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The Cimmerian evolution of the Nakhlak–Anarak area, Central Iran, and its bearing for the reconstruction of the history of the Eurasian margin

By
Andrea Zanchi
Andrea Zanchi
Dipartimento Scienze Geologiche e Geotecnologie, Università di Milano-Bicocca, Piazza della Scienza 4, Milano, 20126, Italy
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Stefano Zanchetta
Stefano Zanchetta
Dipartimento Scienze Geologiche e Geotecnologie, Università di Milano-Bicocca, Piazza della Scienza 4, Milano, 20126, Italy
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Eduardo Garzanti
Eduardo Garzanti
Dipartimento Scienze Geologiche e Geotecnologie, Università di Milano-Bicocca, Piazza della Scienza 4, Milano, 20126, Italy
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Marco Balini
Marco Balini
Dipartimento di Scienze della Terra, Università di Milano, Via Mangiagalli 34, 20133 Milano, Italy
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Fabrizio Berra
Fabrizio Berra
Dipartimento di Scienze della Terra, Università di Milano, Via Mangiagalli 34, 20133 Milano, Italy
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Massimo Mattei
Massimo Mattei
Dipartimento di Scienze Geologiche, Università Roma TRE, Largo San Leonardo Murialdo 1, 00146 Roma, Italy
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Giovanni Muttoni
Giovanni Muttoni
Dipartimento di Scienze della Terra, Università di Milano, Via Mangiagalli 34, 20133 Milano, Italy
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Published:
January 01, 2009

Abstract

New structural, sedimentological, petrological and palaeomagnetic data collected in the region of Nakhlak–Anarak provide important constraints on the Cimmerian evolution of Central Iran. The Olenekian–Upper Ladinian succession of Nakhlak was deposited in a forearc setting, and records the exhumation and erosion of an orogenic wedge, possibly located in the present-day Anarak region. The Triassic succession was deformed after Ladinian times and shows south-vergent folds and thrusts unconformably covered by Upper Cretaceous limestones following the Late Jurassic Neo-Cimmerian deformation. Palaeomagnetic data obtained in the Olenekian succession suggest a palaeoposition of the region close to Eurasia at a latitude around 20°N. In addition, the palaeopoles do not support large anticlockwise rotations around vertical axes for central Iran with respect to Eurasia since the Middle Triassic, as previously suggested.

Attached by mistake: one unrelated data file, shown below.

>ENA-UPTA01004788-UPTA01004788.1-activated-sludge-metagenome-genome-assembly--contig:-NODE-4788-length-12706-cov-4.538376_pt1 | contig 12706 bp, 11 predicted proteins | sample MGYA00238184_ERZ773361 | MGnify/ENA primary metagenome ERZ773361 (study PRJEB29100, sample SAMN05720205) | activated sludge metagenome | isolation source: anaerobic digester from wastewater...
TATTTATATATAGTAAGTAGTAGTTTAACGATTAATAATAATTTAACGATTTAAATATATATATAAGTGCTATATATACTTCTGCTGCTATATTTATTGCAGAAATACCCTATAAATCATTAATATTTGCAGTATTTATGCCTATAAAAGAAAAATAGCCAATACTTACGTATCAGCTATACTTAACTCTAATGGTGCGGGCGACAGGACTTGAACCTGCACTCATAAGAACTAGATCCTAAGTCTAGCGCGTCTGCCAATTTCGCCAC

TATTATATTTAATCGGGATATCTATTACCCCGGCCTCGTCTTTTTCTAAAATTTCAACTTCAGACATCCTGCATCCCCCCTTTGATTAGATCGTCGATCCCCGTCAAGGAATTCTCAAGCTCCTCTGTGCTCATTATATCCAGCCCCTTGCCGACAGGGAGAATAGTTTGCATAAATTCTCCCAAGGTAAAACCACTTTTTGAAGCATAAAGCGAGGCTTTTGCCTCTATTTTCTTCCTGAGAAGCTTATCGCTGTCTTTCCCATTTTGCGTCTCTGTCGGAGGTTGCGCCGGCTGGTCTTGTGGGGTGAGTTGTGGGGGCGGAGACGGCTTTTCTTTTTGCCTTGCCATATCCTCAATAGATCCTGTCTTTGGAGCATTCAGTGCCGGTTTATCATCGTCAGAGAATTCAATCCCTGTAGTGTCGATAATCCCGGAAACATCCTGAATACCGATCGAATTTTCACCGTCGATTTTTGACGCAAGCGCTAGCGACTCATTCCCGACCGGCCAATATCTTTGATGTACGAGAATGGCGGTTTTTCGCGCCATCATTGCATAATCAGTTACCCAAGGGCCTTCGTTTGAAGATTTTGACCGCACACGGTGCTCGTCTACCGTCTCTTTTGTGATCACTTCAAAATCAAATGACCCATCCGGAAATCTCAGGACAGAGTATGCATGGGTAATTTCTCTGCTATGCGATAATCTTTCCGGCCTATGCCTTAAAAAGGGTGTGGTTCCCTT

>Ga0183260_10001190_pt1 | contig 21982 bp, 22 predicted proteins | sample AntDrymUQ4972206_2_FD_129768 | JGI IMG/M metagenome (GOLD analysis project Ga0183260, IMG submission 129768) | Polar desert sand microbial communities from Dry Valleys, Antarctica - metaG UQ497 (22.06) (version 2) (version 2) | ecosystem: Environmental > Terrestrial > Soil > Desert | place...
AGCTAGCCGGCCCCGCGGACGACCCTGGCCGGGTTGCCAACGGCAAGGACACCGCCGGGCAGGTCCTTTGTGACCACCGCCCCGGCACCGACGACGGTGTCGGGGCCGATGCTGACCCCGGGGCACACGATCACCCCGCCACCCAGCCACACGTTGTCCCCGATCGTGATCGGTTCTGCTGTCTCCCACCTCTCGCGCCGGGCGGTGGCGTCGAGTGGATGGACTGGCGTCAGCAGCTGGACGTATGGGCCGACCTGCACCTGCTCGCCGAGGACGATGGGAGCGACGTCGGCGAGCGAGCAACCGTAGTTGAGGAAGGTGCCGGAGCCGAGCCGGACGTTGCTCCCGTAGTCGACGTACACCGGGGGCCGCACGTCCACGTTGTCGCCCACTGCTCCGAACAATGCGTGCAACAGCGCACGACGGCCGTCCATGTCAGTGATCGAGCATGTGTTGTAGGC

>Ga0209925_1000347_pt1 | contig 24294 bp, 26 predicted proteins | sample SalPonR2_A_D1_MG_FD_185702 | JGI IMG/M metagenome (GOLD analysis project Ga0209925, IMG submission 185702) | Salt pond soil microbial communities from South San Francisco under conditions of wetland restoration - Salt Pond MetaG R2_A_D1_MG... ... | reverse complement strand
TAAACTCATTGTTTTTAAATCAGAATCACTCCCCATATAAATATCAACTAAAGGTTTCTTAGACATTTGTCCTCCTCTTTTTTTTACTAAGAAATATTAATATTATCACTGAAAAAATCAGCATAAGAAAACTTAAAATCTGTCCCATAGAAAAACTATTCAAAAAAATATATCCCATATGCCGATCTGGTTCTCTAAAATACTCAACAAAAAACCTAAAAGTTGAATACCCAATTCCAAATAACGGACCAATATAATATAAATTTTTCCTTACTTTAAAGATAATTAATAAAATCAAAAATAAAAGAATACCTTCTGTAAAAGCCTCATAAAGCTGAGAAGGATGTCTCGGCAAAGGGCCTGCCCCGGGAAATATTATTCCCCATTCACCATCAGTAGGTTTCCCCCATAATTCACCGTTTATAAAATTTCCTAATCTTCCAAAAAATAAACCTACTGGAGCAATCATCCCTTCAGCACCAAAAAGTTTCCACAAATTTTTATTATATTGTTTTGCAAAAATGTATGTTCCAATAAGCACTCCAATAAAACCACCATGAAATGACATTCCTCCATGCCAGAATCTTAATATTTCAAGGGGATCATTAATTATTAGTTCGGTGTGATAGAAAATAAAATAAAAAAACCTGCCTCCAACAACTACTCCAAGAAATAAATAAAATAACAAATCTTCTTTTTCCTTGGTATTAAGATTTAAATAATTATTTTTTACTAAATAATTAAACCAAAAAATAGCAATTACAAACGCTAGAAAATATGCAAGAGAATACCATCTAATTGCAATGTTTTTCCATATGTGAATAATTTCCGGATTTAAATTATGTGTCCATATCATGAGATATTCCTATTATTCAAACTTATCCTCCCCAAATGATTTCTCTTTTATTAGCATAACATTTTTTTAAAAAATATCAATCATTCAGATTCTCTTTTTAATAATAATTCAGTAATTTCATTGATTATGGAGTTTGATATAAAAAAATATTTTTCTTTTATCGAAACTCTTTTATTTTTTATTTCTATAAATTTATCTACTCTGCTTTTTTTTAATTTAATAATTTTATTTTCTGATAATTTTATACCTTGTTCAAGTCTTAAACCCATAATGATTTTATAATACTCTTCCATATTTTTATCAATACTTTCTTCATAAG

The Anarak Metamorphic Complex (AMC) includes blueschist-facies metabasites associated with discontinuous slivers of serpentinized ultramafic rocks and Carboniferous greenschist-facies ‘Variscan’ metamorphic rocks, including widespread metacarbonates. The AMC was formed, at least partially, in the Triassic. Its erosion is recorded by the Middle Triassic Bāqoroq Formation at Nakhlak, which consists of conglomerates and sandstones rich in metamorphic detritus. The AMC was repeatedly deformed during post-Triassic times, giving origin to a complex structural setting characterized by strong tectonic fragmentation of previously formed tectonic units.

Based on these data, we suggest that the Nakhlak–Anarak units represent an arc–trench system developed during the Eo-Cimmerian orogenic cycle. Different tectonic scenarios that can account for the evolution of the region and for the occurrence of this orogenic wedge in its present position within Central Iran are critically discussed, as well as its relationships with a presumed ‘Variscan’ metamorphic event.

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Contents

Geological Society, London, Special Publications

South Caspian to Central Iran Basins

M.-F. Brunet
M.-F. Brunet
CNRS-INSU and Université Pierre et Marie Curie, France
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M. Wilmsen
M. Wilmsen
Senckenberg Naturhistorische Sammlungen Dresden, Museum für Mineralogie und Geologie, Germany
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J. W. Granath
J. W. Granath
Granath & Associates Consulting Geology, USA
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Geological Society of London
Volume
312
ISBN electronic:
9781862395602
Publication date:
January 01, 2009

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